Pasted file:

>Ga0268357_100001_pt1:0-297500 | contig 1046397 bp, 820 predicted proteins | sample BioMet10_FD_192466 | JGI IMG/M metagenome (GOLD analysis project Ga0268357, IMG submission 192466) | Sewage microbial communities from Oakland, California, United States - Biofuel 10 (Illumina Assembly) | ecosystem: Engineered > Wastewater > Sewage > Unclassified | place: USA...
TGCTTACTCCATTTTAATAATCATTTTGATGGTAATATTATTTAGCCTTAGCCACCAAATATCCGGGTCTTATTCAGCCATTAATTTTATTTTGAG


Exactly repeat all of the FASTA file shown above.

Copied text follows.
>Ga0268357_100001_pt1:0-297500 | contig 1046397 bp, 820 predicted proteins | sample BioMet10_FD_192466 | JGI IMG/M metagenome (GOLD analysis project Ga0268357, IMG submission 192466) | Sewage microbial communities from Oakland, California, United States - Biofuel 10 (Illumina Assembly) | ecosystem: Engineered > Wastewater > Sewage > Unclassified | place: USA...
TGCTTACTCCATTTTAATAATCATTTTGATGGTAATATTATTTAGCCTTAGCCACCAAATATCCGGGTCTTATTCAGCCATTAATTTTATTTTGAG